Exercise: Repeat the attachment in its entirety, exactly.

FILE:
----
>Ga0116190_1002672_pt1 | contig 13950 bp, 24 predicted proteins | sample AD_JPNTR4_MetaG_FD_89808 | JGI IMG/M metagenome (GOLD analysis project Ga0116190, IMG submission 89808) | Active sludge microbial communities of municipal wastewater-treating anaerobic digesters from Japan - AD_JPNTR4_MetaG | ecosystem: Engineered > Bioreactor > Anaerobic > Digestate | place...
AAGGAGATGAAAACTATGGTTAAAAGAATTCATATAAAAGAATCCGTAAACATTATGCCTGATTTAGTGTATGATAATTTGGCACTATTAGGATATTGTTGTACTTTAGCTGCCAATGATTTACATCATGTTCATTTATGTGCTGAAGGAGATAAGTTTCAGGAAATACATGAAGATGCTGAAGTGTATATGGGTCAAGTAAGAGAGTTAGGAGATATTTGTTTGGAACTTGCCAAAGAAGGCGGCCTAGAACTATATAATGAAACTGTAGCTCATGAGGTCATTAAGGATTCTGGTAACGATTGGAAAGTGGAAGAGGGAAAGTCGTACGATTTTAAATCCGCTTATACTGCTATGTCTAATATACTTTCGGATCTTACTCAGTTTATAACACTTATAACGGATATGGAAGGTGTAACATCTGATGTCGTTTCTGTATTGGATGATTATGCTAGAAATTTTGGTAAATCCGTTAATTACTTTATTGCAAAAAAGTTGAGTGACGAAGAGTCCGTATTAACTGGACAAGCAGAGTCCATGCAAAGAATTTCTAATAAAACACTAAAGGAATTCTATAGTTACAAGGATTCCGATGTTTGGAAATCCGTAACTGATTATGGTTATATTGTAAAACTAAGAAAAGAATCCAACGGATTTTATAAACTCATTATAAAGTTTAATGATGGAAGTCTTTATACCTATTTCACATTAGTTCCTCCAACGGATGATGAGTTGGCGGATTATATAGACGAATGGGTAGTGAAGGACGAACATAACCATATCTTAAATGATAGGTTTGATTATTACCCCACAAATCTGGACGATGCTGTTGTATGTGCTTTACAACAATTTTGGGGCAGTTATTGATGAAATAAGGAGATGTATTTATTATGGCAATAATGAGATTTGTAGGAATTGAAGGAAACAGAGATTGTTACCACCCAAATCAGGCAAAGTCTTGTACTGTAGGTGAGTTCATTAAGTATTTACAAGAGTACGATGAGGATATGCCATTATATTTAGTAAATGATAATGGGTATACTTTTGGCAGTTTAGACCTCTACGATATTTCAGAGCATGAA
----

>Ga0116190_1002672_pt1 | contig 13950 bp, 24 predicted proteins | sample AD_JPNTR4_MetaG_FD_89808 | JGI IMG/M metagenome (GOLD analysis project Ga0116190, IMG submission 89808) | Active sludge microbial communities of municipal wastewater-treating anaerobic digesters from Japan - AD_JPNTR4_MetaG | ecosystem: Engineered > Bioreactor > Anaerobic > Digestate | place...
AAGGAGATGAAAACTATGGTTAAAAGAATTCATATAAAAGAATCCGTAAACATTATGCCTGATTTAGTGTATGATAATTTGGCACTATTAGGATATTGTTGTACTTTAGCTGCCAATGATTTACATCATGTTCATTTATGTGCTGAAGGAGATAAGTTTCAGGAAATACATGAAGATGCTGAAGTGTATATGGGTCAAGTAAGAGAGTTAGGAGATATTTGTTTGGAACTTGCCAAAGAAGGCGGCCTAGAACTATATAATGAAACTGTAGCTCATGAGGTCATTAAGGATTCTGGTAACGATTGGAAAGTGGAAGAGGGAAAGTCGTACGATTTTAAATCCGCTTATACTGCTATGTCTAATATACTTTCGGATCTTACTCAGTTTATAACACTTATAACGGATATGGAAGGTGTAACATCTGATGTCGTTTCTGTATTGGATGATTATGCTAGAAATTTTGGTAAATCCGTTAATTACTTTATTGCAAAAAAGTTGAGTGACGAAGAGTCCGTATTAACTGGACAAGCAGAGTCCATGCAAAGAATTTCTAATAAAACACTAAAGGAATTCTATAGTTACAAGGATTCCGATGTTTGGAAATCCGTAACTGATTATGGTTATATTGTAAAACTAAGAAAAGAATCCAACGGATTTTATAAACTCATTATAAAGTTTAATGATGGAAGTCTTTATACCTATTTCACATTAGTTCCTCCAACGGATGATGAGTTGGCGGATTATATAGACGAATGGGTAGTGAAGGACGAACATAACCATATCTTAAATGATAGGTTTGATTATTACCCCACAAATCTGGACGATGCTGTTGTATGTGCTTTACAACAATTTTGGGGCAGTTATTGATGAAATAAGGAGATGTATTTATTATGGCAATAATGAGATTTGTAGGAATTGAAGGAAACAGAGATTGTTACCACCCAAATCAGGCAAAGTCTTGTACTGTAGGTGAGTTCATTAAGTATTTACAAGAGTACGATGAGGATATGCCATTATATTTAGTAAATGATAATGGGTATACTTTTGGCAGTTTAGACCTCTACGATATTTCAGAGCATGAA